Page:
What Does Life without Luke Mean for Flyers’ Blue Line?

If it’s not one thing, it’s another, or so it may seem for this season’s crop of Flyers defensemen. On Sunday, the team announced they’d be without the services of their seven-year veteran for two weeks after suffering an upper-body injury in the first period of Saturday’s game against Colorado. But what does this mean for Philadelphia? Will life without Luke disrupt their three-game win streak? Or will Craig Berube’s squad continue to fill the gaps?

After a goal and a plus-three rating in Philadelphia's last five games, the Flyers will learn to live without Luke Schenn for the next two weeks.
After a goal and a plus-three rating in Philadelphia’s last five games, the Flyers will learn to live without Luke Schenn for the next two weeks. – Photo by Andy Martin Jr

Schenn’s Value

In regard to standard statistics, Luke Schenn’s two points through 14 registered games makes it easy to overlook the value he’s brought to a team that ranks third in the league with 3.21 goals per game. Add in Philadelphia’s four goals each in six of their last eight games, and it would appear the Flyers aren’t really missing very much.

Schenn’s light scoring is nothing out of the ordinary, though, for a defenseman not known for his offensive prowess. And his vacancy in point totals are even more understandable when seeing his name on the third pairing on Philadelphia’s depth chart.

Mirroring the Flyers’ start to the season, Schenn stumbled out of the gate to a minus-six rating in Philadelphia’s first two games of the season – losses to Boston and New Jersey – and snowballed into a minus-eight rating by the end of Oct. 28th’s game against the Los Angeles Kings. So where’s the value?

For starters, these unimpressive statistical measurements were amassed while being paired with an array of partners on the blue line due to the injuries to Braydon Coburn and Andrew MacDonald. Up until suffering the injury that will sideline him for two weeks, Schenn has been asked to find chemistry with Michael Del Zotto, Shayne Gostisbehere, Brandon Manning, and Braydon Coburn.

Coburn’s return to the lineup, of course, didn’t do much for Schenn in finding stability. Despite being the Flyers’ undisputed minute-eater, Coburn found himself with Schenn on the third pairing on Saturday night in an attempt to ease their 6-5, 220-pound defender back into form. Obviously, that changed after the Flyers were forced to finish the game with five defensemen, but you get the point.

But even with Coburn’s return, and an average time on ice of 16:55 – seventh among Flyers defensemen – Schenn’s presence on the ice will clearly be missed. Especially with injuries not discriminating within levels of the organization.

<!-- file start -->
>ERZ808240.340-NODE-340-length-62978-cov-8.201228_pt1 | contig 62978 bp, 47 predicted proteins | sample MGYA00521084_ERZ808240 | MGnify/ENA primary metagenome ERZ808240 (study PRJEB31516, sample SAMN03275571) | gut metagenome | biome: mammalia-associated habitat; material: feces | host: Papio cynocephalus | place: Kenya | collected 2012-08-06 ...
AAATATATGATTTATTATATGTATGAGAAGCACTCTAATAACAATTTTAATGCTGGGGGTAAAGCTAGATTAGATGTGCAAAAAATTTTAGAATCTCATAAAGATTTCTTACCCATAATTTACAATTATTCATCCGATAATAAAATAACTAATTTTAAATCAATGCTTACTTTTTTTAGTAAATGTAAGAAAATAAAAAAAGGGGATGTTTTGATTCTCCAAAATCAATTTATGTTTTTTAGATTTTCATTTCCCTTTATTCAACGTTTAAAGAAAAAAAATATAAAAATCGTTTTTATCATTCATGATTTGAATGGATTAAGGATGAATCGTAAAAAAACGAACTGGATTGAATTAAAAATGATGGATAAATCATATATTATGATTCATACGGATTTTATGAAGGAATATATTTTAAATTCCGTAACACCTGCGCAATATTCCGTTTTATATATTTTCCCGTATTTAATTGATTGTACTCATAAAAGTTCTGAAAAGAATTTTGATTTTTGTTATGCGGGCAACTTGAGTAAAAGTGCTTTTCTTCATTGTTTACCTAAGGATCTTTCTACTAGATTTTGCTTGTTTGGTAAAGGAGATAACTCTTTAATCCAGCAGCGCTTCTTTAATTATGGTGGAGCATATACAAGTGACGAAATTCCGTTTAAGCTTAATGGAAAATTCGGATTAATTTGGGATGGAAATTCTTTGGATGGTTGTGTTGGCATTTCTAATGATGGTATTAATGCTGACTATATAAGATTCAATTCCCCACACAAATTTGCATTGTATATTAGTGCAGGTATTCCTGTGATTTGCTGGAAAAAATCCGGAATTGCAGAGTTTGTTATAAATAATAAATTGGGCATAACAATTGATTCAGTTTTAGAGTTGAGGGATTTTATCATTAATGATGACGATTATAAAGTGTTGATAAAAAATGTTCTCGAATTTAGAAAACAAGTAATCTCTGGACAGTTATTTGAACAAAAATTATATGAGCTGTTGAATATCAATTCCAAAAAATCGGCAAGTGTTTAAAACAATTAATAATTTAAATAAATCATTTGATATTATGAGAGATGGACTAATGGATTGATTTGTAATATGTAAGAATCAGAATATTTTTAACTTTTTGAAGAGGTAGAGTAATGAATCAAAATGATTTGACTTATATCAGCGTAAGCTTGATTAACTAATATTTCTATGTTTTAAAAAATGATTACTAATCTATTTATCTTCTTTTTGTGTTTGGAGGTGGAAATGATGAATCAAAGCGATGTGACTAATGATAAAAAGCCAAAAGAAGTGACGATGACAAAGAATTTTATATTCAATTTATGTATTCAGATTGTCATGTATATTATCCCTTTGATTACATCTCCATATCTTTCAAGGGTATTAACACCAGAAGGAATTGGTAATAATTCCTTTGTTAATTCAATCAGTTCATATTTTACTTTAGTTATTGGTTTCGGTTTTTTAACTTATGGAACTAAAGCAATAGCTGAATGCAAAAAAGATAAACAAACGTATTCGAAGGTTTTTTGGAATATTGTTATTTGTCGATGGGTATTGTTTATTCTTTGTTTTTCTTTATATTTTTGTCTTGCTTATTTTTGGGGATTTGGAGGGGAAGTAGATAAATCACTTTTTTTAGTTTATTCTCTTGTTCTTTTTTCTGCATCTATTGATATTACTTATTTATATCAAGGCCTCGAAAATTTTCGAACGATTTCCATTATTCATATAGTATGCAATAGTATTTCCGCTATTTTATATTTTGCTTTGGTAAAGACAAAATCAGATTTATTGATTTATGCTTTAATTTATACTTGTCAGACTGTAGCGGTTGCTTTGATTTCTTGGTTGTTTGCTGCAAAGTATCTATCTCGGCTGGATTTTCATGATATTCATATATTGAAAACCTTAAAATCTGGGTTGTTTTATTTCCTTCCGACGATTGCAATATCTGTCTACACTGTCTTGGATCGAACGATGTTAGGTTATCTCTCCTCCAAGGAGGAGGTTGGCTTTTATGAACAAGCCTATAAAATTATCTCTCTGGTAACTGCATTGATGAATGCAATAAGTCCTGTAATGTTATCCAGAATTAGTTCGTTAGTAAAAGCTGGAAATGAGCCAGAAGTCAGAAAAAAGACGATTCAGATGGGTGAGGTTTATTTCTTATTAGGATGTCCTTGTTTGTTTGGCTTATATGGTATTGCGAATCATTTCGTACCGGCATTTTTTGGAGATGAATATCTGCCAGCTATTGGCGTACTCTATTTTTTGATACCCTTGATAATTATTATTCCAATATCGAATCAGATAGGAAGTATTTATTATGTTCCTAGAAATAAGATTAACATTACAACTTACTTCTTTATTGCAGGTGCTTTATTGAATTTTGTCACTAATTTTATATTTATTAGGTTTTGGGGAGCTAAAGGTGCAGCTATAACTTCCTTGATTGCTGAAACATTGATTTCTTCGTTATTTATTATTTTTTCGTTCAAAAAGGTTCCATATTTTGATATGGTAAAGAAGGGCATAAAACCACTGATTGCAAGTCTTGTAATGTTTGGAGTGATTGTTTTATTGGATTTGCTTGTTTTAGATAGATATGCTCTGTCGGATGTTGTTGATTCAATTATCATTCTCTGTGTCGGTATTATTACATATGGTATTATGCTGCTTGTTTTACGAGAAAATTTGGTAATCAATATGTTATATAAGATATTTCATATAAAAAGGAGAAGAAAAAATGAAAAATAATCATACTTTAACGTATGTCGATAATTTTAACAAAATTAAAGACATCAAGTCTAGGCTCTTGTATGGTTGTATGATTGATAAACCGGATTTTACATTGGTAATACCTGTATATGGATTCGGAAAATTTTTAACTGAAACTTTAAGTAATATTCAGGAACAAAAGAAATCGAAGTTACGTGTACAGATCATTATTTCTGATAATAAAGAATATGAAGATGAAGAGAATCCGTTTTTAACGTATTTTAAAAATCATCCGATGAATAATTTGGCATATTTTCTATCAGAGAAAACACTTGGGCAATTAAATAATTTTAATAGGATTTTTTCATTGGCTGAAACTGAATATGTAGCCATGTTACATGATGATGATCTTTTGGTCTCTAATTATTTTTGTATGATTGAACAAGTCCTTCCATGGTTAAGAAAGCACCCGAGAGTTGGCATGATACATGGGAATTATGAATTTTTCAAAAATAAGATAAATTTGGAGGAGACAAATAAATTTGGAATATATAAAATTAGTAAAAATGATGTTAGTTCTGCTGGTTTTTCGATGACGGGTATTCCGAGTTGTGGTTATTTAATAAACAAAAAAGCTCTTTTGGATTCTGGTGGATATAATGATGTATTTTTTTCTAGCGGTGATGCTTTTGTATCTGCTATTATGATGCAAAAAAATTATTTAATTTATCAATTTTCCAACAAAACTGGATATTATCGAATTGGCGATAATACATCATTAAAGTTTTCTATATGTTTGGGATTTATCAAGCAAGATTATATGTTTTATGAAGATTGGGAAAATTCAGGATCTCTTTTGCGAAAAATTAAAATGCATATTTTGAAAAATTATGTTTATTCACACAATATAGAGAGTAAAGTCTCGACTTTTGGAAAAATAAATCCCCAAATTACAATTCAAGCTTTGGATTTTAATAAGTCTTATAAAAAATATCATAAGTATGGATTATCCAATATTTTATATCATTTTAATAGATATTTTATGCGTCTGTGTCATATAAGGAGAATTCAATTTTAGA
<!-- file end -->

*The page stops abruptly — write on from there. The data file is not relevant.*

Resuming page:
Shortly after being sent back down to Lehigh Valley, Shayne Gostisbehere joined Sam Morin on the injury list. And with Schenn now squeezed onto that list, the Flyers are growing quite thin on the defensive side of the ice.

“It has been nonstop, but what are you going to do?” said Flyers GM Ron Hextall. “No one is going to feel sorry for us. We are just going to carry on.”

Someway, somehow, though, the Flyers have the pieces to do just that – carry on. But we’ll get to that later. In the meantime, the Flyers won’t necessarily miss the offense Schenn was credited for on the stat sheet, but the offense he was responsible for generating from the big picture perspective.

Bob Roberts of Pattison Ave. evaluated Schenn’s contributions to generating scoring opportunities through Philadelphia’s first 11 games. Keep in mind, this was before Brayden’s older brother found the back of the net against Edmonton on Nov. 4th. And based on the flack that’s been hurled at Schenn throughout much of his tenure with the Flyers, Roberts’ findings may be surprising.

Looking at how Schenn has impacted the team’s even strength shot attempts through eleven games, he has a Corsi% (on-ice team shots on goal + shots missed + shots blocked) of 48.7%, which is 2.8% higher than the 45.9% number the team has had with him on the bench, so he is positively impacting team shot attempts so far. Also, his offensive zone start% is 47.2%, meaning he has started more of his shifts in the defensive zone than the offensive zone, yet his offensive zone finish% is 52.6%, which suggests he is helping the team get up ice and on the attack. Some of this may be related to the strong play of Michael Del Zotto, who has been his partner for much of the early season, but it’s too early for there to be enough data to determine such with any certainty. — Bob Roberts, Pattison Ave.